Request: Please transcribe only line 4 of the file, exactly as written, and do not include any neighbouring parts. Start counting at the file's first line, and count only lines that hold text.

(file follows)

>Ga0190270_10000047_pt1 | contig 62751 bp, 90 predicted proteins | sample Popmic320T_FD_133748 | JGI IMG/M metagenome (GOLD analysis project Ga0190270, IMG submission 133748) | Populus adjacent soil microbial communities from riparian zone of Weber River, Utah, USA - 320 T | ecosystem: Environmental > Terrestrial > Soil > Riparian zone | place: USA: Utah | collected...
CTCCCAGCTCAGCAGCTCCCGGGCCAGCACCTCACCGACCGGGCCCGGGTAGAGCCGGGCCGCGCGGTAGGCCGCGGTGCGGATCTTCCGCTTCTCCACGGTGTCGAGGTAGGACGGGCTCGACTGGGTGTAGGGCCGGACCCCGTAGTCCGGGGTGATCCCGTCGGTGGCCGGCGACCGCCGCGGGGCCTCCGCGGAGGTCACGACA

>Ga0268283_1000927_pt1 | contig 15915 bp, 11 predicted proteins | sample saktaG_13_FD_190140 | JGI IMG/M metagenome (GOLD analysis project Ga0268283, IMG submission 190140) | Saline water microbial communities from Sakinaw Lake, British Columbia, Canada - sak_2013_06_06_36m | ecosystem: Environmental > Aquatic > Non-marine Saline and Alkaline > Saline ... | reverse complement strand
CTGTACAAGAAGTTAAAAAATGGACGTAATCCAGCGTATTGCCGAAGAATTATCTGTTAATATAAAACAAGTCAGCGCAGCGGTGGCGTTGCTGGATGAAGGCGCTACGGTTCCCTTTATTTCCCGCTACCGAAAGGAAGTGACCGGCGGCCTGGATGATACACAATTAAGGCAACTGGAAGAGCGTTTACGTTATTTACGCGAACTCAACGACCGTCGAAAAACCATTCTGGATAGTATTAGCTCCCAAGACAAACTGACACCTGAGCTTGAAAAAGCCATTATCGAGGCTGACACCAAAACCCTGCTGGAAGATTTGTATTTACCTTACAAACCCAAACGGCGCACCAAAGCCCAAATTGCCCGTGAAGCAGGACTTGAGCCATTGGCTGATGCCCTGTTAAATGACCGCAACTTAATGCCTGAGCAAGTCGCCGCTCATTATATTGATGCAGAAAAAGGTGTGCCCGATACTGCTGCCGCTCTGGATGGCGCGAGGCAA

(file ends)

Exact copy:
CTGTACAAGAAGTTAAAAAATGGACGTAATCCAGCGTATTGCCGAAGAATTATCTGTTAATATAAAACAAGTCAGCGCAGCGGTGGCGTTGCTGGATGAAGGCGCTACGGTTCCCTTTATTTCCCGCTACCGAAAGGAAGTGACCGGCGGCCTGGATGATACACAATTAAGGCAACTGGAAGAGCGTTTACGTTATTTACGCGAACTCAACGACCGTCGAAAAACCATTCTGGATAGTATTAGCTCCCAAGACAAACTGACACCTGAGCTTGAAAAAGCCATTATCGAGGCTGACACCAAAACCCTGCTGGAAGATTTGTATTTACCTTACAAACCCAAACGGCGCACCAAAGCCCAAATTGCCCGTGAAGCAGGACTTGAGCCATTGGCTGATGCCCTGTTAAATGACCGCAACTTAATGCCTGAGCAAGTCGCCGCTCATTATATTGATGCAGAAAAAGGTGTGCCCGATACTGCTGCCGCTCTGGATGGCGCGAGGCAA